One World Film Festival Hits Ottawa’s Silver Screen

Film junkies won’t want to miss Ottawa’s 26th annual documentary festival, the One World Film Festival, (OWFF) taking place this weekend. OWFF is Ottawa’s longest-running documentary film festival, focused on raising awareness to global issues with a line-up that promises to deliver some fantastic thought-provoking movies.

Friday’s focus will be on youth and using arts to instigate social change. The evening starts at 6 p.m., with The Year We Thought About Love, by American filmmaker Ellen Brodsky. The film follows a diverse troupe of LGBTQ teens from Boston transform their personal struggles into theatre for social change. The film will be followed by a debate on LGBTQ issues with federal election candidates from Ottawa Centre.  

Later in the evening, Landfill Harmonic takes a look at young musicians of the Recycled Orchestra of Cateura, and their journey from a small community located next to a landfill in Asuncion, Paraguay to the world stage. As they learn to make music with classical instruments fashioned out of garbage, they bring hope to their families, community and audiences worldwide.

Saturday brings a full afternoon and evening of Canadian films. The afternoon starts at 12:30 with a collection of Canadian Documentary Shorts co-presented with Ottawa Indie Fest followed by a Q&A session with filmmakers.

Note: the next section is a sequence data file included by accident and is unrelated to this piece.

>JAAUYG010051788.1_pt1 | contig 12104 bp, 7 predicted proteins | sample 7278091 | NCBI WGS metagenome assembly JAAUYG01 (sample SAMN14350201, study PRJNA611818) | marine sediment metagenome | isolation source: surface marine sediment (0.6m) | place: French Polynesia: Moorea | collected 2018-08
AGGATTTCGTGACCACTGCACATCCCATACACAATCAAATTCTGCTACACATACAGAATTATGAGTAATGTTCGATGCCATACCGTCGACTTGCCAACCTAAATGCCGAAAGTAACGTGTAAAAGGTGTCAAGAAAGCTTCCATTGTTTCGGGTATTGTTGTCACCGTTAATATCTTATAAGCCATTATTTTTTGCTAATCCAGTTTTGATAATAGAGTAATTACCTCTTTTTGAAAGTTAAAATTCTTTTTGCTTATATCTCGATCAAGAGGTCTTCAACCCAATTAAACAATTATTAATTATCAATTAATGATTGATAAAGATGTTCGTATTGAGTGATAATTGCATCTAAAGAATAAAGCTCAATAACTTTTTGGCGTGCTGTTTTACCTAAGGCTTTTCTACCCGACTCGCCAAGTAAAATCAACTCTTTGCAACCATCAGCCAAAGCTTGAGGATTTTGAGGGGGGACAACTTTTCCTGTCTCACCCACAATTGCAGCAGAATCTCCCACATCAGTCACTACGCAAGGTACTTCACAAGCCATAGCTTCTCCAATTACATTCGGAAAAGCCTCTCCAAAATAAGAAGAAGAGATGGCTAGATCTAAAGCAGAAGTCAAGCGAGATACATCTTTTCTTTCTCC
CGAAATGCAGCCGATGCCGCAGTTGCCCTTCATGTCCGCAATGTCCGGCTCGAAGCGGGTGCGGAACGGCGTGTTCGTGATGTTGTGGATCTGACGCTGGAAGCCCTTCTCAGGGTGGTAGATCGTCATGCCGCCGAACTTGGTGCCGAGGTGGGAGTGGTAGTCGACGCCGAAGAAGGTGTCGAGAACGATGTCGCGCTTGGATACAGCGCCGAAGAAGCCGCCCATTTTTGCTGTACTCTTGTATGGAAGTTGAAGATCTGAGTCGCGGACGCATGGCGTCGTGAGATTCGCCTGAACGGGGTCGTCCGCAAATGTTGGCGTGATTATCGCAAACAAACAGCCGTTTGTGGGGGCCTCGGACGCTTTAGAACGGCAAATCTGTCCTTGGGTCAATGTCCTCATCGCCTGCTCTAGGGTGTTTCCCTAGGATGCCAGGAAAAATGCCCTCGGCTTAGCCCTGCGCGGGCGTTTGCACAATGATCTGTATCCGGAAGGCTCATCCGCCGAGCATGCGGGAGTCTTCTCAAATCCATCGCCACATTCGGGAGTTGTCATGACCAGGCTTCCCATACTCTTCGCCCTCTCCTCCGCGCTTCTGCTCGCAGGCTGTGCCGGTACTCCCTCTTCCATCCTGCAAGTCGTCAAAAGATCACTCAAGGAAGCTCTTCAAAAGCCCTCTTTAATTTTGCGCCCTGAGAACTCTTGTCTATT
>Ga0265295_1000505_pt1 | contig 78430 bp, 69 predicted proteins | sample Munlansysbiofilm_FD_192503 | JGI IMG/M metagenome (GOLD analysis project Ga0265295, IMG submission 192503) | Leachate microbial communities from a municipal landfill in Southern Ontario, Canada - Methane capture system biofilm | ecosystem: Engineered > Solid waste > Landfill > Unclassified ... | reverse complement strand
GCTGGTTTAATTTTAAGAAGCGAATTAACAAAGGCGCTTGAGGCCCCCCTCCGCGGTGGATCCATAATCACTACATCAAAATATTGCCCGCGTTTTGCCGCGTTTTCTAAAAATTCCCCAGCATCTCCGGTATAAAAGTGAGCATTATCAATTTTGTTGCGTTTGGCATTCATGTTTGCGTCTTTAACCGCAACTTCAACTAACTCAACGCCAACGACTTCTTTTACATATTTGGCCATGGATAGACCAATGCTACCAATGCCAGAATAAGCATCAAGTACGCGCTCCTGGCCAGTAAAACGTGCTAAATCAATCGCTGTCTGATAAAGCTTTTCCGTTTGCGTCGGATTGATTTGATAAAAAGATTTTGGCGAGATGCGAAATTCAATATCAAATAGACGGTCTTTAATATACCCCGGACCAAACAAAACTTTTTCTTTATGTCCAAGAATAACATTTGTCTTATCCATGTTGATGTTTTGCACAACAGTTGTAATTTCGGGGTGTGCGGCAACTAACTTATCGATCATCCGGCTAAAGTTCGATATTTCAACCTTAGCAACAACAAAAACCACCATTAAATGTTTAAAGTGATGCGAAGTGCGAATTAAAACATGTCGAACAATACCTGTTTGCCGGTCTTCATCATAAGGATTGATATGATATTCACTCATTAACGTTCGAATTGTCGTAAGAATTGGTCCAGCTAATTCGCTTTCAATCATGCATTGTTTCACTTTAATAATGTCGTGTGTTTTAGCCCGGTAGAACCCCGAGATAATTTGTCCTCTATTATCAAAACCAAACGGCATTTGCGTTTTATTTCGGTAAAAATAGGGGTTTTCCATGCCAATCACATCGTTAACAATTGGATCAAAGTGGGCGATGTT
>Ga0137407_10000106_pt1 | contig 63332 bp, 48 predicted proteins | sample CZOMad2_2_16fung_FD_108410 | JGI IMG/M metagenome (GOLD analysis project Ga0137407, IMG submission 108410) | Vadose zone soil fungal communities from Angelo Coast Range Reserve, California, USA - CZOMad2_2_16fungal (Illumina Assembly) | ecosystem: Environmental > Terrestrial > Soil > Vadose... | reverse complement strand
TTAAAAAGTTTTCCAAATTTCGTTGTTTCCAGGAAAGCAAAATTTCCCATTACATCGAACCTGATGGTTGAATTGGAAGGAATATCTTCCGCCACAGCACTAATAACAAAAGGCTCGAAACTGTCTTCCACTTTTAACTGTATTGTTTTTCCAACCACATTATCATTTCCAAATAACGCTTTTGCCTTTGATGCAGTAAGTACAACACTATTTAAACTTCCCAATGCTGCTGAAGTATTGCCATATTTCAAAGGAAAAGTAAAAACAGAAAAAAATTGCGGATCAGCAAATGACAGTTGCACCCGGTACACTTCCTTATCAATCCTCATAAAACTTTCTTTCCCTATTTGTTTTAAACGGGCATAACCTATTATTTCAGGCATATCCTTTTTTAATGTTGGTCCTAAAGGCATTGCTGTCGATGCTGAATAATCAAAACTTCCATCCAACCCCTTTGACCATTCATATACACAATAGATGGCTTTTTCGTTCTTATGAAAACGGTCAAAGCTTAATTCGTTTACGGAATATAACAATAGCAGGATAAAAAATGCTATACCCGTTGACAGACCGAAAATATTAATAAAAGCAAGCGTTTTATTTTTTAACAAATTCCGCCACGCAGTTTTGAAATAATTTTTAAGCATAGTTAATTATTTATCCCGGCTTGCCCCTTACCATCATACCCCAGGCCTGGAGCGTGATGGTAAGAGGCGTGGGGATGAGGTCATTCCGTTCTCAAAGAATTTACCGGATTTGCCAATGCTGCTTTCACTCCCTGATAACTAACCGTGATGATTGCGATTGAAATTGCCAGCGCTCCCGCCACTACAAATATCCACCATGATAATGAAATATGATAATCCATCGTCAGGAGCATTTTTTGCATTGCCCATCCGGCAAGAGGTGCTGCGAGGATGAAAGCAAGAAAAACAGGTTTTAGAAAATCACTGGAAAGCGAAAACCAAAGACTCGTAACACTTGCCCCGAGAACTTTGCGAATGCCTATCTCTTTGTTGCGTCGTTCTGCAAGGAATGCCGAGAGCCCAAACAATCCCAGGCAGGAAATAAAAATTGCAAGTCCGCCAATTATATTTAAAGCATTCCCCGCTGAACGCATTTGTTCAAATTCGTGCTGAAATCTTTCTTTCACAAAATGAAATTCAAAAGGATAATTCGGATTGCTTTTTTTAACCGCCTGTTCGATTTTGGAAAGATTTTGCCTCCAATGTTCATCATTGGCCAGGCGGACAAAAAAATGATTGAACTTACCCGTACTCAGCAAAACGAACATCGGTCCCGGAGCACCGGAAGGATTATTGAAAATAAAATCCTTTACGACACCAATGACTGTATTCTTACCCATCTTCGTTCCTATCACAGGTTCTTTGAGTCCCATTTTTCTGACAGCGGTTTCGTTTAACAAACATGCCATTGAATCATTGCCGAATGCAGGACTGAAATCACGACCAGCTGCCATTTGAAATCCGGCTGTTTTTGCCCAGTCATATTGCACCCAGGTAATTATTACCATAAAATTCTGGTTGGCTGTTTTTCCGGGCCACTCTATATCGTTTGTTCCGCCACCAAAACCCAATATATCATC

The afternoon and evening focus on Aboriginal issues. At 3 p.m., Martha Stiegman’s powerful documentary, Honour Your Word, takes viewers behind the barricades of Barriere Lake, where an inspiring Algonquin First Nation is working to make sure that governments honour their word.

(For parents looking for child care, there is a full program available for kids from 12-5.

The festival’s focus on Aboriginal rights and environmental issues in Canada continues Saturday evening with Ontario filmmaker Victoria Lean’s After the Last River. Downstream from a De Beers diamond mine, Attawapiskat is a community grappling with urgent environmental and economic issues that are compounded by a lack of access to resource revenues. Filmed over 5 years, After the Last River is a point-of-view documentary that follows Attawapiskat’s journey from obscurity into the international spotlight during the protests of Idle No More.

Charles Wilkinson’s Haida Gwaii On the Edge of the World is the winner of the Best Canadian Feature Documentary Award at the 2015 Hot Docs festival and considers the efforts of West Coast activists from the Haida Nation, who are taking action on environmental issues and asserting their rights with support from allies.

In between movies on Saturday night, a panel will look at Aboriginal law and mining in Canada.

On Sunday, Actions Speak Louder Than Words includes a full day of free films, panels, and interactive workshops ideal for those who want to learn more about and get involved in national and international issues. Inter Pares, the Canadian Institute for Conflict Resolution, and Oxfam Canada will participate. Food security, conflict resolution and the Syrian crisis will be discussed.

Activities on Friday and Saturday take place at the National Gallery on Sussex Drive and on Sunday, the events move to Saint Paul University on Main Street.

Check out the detailed schedule at